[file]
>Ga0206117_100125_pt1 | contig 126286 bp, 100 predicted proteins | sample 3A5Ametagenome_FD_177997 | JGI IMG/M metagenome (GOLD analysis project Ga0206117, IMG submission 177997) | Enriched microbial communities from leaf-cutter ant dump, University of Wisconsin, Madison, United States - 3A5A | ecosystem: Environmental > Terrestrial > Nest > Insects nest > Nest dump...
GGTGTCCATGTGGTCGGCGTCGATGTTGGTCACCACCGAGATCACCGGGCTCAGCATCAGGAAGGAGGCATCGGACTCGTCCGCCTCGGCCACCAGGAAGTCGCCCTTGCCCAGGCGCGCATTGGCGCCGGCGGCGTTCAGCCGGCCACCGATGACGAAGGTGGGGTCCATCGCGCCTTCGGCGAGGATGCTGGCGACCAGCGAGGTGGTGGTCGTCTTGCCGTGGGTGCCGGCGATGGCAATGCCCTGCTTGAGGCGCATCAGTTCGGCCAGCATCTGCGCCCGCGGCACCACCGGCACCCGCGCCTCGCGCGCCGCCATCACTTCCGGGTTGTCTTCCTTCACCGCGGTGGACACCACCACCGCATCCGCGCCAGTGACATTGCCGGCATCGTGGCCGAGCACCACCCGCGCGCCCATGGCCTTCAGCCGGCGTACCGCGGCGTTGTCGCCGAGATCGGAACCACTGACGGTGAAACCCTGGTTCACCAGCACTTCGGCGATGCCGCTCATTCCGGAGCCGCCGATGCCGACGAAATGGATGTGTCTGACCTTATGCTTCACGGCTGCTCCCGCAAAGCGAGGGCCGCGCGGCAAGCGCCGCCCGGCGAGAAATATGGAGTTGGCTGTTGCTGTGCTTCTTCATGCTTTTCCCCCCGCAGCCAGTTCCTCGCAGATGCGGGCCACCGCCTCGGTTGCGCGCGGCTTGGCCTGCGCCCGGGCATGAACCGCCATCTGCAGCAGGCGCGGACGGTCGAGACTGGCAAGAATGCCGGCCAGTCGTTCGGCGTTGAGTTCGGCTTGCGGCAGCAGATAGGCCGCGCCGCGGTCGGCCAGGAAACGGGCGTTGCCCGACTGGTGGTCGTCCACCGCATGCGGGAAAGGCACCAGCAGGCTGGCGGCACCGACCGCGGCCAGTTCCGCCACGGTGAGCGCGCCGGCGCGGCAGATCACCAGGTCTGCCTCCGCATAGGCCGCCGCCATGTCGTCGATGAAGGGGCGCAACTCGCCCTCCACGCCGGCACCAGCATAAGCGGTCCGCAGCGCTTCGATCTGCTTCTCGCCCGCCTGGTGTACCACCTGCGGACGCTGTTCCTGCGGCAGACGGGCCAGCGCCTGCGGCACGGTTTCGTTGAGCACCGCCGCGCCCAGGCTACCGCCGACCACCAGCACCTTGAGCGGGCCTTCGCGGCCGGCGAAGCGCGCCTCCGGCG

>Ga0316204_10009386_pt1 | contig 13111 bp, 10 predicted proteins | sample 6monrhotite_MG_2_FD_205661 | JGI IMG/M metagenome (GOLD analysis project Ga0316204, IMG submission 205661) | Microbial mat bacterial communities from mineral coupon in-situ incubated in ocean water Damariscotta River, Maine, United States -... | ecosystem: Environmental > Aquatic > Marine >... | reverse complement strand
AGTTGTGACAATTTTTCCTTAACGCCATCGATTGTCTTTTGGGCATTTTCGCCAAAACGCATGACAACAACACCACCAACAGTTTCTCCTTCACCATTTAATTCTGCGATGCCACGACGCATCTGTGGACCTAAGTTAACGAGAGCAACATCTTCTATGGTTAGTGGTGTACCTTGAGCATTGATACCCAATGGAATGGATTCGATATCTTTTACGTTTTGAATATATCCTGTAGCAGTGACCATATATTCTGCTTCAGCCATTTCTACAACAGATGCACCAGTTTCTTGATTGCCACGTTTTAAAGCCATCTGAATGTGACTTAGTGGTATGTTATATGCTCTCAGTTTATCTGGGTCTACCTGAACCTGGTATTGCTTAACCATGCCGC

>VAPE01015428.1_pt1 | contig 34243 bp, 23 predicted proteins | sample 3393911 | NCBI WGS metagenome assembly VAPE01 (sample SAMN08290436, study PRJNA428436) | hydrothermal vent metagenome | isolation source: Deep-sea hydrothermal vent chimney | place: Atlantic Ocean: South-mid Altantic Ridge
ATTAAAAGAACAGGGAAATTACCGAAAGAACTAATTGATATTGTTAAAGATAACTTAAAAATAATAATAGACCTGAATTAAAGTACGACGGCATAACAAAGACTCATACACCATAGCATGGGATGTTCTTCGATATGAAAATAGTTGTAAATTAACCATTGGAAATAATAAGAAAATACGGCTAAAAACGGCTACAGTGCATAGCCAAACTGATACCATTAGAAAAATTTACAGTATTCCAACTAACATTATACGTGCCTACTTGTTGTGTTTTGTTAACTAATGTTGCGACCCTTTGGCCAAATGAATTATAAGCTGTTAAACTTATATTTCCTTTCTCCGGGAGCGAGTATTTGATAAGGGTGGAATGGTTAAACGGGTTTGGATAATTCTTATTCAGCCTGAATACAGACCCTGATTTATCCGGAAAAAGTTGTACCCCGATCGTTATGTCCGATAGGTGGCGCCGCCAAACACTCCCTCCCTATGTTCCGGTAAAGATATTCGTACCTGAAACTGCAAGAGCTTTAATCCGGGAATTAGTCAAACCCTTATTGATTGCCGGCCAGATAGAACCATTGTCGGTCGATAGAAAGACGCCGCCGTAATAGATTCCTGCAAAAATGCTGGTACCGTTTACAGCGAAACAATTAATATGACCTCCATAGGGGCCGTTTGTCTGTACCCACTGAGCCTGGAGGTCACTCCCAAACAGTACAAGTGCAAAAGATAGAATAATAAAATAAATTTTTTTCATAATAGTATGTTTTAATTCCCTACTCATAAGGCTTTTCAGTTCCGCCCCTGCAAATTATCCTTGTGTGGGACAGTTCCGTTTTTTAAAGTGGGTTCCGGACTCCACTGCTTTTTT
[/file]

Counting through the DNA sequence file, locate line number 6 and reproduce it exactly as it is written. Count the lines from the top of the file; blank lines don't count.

ATTAAAAGAACAGGGAAATTACCGAAAGAACTAATTGATATTGTTAAAGATAACTTAAAAATAATAATAGACCTGAATTAAAGTACGACGGCATAACAAAGACTCATACACCATAGCATGGGATGTTCTTCGATATGAAAATAGTTGTAAATTAACCATTGGAAATAATAAGAAAATACGGCTAAAAACGGCTACAGTGCATAGCCAAACTGATACCATTAGAAAAATTTACAGTATTCCAACTAACATTATACGTGCCTACTTGTTGTGTTTTGTTAACTAATGTTGCGACCCTTTGGCCAAATGAATTATAAGCTGTTAAACTTATATTTCCTTTCTCCGGGAGCGAGTATTTGATAAGGGTGGAATGGTTAAACGGGTTTGGATAATTCTTATTCAGCCTGAATACAGACCCTGATTTATCCGGAAAAAGTTGTACCCCGATCGTTATGTCCGATAGGTGGCGCCGCCAAACACTCCCTCCCTATGTTCCGGTAAAGATATTCGTACCTGAAACTGCAAGAGCTTTAATCCGGGAATTAGTCAAACCCTTATTGATTGCCGGCCAGATAGAACCATTGTCGGTCGATAGAAAGACGCCGCCGTAATAGATTCCTGCAAAAATGCTGGTACCGTTTACAGCGAAACAATTAATATGACCTCCATAGGGGCCGTTTGTCTGTACCCACTGAGCCTGGAGGTCACTCCCAAACAGTACAAGTGCAAAAGATAGAATAATAAAATAAATTTTTTTCATAATAGTATGTTTTAATTCCCTACTCATAAGGCTTTTCAGTTCCGCCCCTGCAAATTATCCTTGTGTGGGACAGTTCCGTTTTTTAAAGTGGGTTCCGGACTCCACTGCTTTTTT